Contradiction between nature and metanature, matter and meaning, this world and the hereafter, the sensible and the suprasensible, spirit and body, intellect and illumination, science and religion, metaphysics and nature, working for men and working for God, politics and religion, logic and love, bread and worship, piety and commitment, life and eternity, landlord and peasant, ruler and ruled, black and white, noble and vile, clergy and laity, eastern and western, blessed and wretched, light and darkness, inherent virtue and inherent evil, Greek and barbarian, Arab and non‑Arab, Persian and non­-Persian, capitalist and proletarian, elite and mass, learned and illiterate‑all these forms of contradiction are reconcilable only with the world‑view of shirk‑dualism, trinitarianism or polytheism‑but not with tauhid‑monotheism. It is for this reason that the world‑view of shirk has always formed the basis for shirk in society, with its discrimination among classes and races. Belief in a plurality of creators justifies and sanctifies a plurality of creatures, presenting it as something eternal and everlasting.4 Similarly, a belief in contradiction among the gods presents as natural and divine the contradictions existing among men. Tauhid, by contrast, which negates all forms of shirk, regards all the particles, processes and phenomena of existence as being engaged in harmonious movement toward a single goal. Whatever is not oriented to that goal is by defini­tion nonexistent.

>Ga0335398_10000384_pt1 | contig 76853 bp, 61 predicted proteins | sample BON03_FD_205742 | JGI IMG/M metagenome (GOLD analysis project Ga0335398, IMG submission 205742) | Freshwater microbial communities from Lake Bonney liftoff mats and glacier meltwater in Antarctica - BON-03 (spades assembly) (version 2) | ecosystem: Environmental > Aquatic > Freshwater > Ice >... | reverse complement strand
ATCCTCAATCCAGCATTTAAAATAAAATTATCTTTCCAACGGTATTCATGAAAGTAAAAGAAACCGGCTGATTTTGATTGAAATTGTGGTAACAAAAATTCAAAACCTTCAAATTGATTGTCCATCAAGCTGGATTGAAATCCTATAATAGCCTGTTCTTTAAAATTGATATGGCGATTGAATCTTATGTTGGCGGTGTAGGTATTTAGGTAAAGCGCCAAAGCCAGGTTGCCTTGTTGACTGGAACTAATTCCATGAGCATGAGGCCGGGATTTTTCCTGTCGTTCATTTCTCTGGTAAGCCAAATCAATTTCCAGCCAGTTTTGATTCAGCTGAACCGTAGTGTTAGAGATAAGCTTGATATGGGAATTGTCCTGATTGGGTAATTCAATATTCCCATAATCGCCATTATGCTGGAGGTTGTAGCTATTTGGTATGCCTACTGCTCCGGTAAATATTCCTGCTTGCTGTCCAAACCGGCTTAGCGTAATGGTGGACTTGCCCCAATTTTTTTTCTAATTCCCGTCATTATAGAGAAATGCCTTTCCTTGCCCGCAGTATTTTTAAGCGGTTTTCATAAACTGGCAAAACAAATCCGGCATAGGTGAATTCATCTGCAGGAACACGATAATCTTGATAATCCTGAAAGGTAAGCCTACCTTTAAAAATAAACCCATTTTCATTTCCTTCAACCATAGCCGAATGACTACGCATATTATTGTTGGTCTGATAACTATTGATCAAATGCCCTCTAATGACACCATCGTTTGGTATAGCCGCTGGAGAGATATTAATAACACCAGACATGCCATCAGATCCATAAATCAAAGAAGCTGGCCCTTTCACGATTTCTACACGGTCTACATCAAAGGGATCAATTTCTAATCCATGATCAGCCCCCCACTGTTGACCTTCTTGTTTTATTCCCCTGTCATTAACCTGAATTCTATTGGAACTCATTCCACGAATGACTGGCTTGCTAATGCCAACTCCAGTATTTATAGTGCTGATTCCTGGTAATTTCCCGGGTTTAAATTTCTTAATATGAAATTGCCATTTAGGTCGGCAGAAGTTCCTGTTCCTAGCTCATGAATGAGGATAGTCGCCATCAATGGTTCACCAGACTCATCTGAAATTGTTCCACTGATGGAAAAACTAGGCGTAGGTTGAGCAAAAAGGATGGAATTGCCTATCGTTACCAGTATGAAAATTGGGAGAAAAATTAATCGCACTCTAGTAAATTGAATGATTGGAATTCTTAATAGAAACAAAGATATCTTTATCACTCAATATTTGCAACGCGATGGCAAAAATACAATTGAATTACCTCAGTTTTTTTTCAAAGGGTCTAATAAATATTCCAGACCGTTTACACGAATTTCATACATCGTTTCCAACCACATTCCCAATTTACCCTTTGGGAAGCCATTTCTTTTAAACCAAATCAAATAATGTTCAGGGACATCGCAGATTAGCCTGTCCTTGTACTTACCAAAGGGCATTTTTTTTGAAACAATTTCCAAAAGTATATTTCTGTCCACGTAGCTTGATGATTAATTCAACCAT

One further consequence of the world‑view of tauhid is the negation of the dependence of man on any social force, and the linking of him, in exclusivity and in all his dimensions, to the consciousness and will that rule over being. The source of support, orientation, belief, and succor of every individual is a single central point, a pivot around which revolve all the motions of the cosmos. All beings move in a circle described by luminous radii equidistant from the center, which is the power­ful source of all being, the only will, the only consciousness, the only power that exists and rules over the universe. The position of man in this world is an objective embodiment of this truth, as is, more obviously, his circumambulation of the Ka'ba.

In the world‑view of tauhid, man fears only one power, and is answerable before only one judge. He turns to only one qibla, and directs his hopes and desires to only one source. And the corollary is that all else is false and pointless‑all the diverse and variegated tendencies, strivings, fears, desires and hopes of man are vain and fruitless.